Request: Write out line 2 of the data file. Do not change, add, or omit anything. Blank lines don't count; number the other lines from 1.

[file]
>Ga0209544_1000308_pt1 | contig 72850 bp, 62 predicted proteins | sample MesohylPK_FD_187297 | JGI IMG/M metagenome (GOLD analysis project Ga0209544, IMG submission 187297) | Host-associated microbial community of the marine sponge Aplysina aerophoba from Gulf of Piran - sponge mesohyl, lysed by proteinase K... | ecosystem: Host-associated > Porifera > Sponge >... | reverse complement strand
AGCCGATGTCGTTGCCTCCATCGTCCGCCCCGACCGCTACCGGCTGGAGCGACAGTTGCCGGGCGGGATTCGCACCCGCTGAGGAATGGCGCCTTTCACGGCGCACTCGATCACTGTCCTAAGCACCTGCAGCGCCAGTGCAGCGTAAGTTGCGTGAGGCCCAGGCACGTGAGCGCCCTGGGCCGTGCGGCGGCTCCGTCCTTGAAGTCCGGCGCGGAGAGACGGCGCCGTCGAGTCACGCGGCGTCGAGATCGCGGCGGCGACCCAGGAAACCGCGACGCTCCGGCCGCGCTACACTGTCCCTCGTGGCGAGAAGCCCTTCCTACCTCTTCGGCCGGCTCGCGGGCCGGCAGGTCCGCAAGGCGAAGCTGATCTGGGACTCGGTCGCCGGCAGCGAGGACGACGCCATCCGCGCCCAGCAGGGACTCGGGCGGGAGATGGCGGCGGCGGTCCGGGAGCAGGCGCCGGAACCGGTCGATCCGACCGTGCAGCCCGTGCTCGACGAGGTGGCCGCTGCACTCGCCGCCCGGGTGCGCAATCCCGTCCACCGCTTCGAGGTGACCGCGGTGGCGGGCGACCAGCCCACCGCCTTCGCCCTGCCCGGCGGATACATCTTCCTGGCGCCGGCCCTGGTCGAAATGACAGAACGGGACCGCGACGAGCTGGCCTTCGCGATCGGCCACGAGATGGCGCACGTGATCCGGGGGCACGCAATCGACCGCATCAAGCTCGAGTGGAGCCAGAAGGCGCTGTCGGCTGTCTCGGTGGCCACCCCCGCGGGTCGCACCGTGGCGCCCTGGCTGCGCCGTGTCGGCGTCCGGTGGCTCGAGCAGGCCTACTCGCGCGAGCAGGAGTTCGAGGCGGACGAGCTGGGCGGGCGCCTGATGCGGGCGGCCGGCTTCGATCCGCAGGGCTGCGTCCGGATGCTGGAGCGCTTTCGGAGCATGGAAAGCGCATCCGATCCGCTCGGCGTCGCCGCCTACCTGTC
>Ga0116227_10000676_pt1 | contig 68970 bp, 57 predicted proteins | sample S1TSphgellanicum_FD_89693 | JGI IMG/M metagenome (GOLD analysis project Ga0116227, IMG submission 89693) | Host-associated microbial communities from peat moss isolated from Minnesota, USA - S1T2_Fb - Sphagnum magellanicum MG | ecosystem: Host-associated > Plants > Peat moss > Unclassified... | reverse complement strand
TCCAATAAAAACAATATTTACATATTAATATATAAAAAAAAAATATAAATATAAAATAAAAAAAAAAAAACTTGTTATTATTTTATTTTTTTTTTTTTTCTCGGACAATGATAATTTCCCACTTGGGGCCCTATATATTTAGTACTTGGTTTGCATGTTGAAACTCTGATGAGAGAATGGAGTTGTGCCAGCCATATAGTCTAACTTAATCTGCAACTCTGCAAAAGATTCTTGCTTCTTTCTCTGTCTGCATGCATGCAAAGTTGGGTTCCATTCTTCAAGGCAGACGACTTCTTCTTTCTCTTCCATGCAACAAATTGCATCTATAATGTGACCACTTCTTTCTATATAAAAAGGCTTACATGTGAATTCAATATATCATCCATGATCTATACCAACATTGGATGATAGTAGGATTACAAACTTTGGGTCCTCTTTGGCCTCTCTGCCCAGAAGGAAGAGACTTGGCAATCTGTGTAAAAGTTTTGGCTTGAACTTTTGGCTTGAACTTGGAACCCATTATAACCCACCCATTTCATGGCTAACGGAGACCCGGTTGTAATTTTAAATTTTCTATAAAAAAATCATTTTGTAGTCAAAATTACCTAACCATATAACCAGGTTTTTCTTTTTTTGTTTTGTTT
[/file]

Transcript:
AGCCGATGTCGTTGCCTCCATCGTCCGCCCCGACCGCTACCGGCTGGAGCGACAGTTGCCGGGCGGGATTCGCACCCGCTGAGGAATGGCGCCTTTCACGGCGCACTCGATCACTGTCCTAAGCACCTGCAGCGCCAGTGCAGCGTAAGTTGCGTGAGGCCCAGGCACGTGAGCGCCCTGGGCCGTGCGGCGGCTCCGTCCTTGAAGTCCGGCGCGGAGAGACGGCGCCGTCGAGTCACGCGGCGTCGAGATCGCGGCGGCGACCCAGGAAACCGCGACGCTCCGGCCGCGCTACACTGTCCCTCGTGGCGAGAAGCCCTTCCTACCTCTTCGGCCGGCTCGCGGGCCGGCAGGTCCGCAAGGCGAAGCTGATCTGGGACTCGGTCGCCGGCAGCGAGGACGACGCCATCCGCGCCCAGCAGGGACTCGGGCGGGAGATGGCGGCGGCGGTCCGGGAGCAGGCGCCGGAACCGGTCGATCCGACCGTGCAGCCCGTGCTCGACGAGGTGGCCGCTGCACTCGCCGCCCGGGTGCGCAATCCCGTCCACCGCTTCGAGGTGACCGCGGTGGCGGGCGACCAGCCCACCGCCTTCGCCCTGCCCGGCGGATACATCTTCCTGGCGCCGGCCCTGGTCGAAATGACAGAACGGGACCGCGACGAGCTGGCCTTCGCGATCGGCCACGAGATGGCGCACGTGATCCGGGGGCACGCAATCGACCGCATCAAGCTCGAGTGGAGCCAGAAGGCGCTGTCGGCTGTCTCGGTGGCCACCCCCGCGGGTCGCACCGTGGCGCCCTGGCTGCGCCGTGTCGGCGTCCGGTGGCTCGAGCAGGCCTACTCGCGCGAGCAGGAGTTCGAGGCGGACGAGCTGGGCGGGCGCCTGATGCGGGCGGCCGGCTTCGATCCGCAGGGCTGCGTCCGGATGCTGGAGCGCTTTCGGAGCATGGAAAGCGCATCCGATCCGCTCGGCGTCGCCGCCTACCTGTC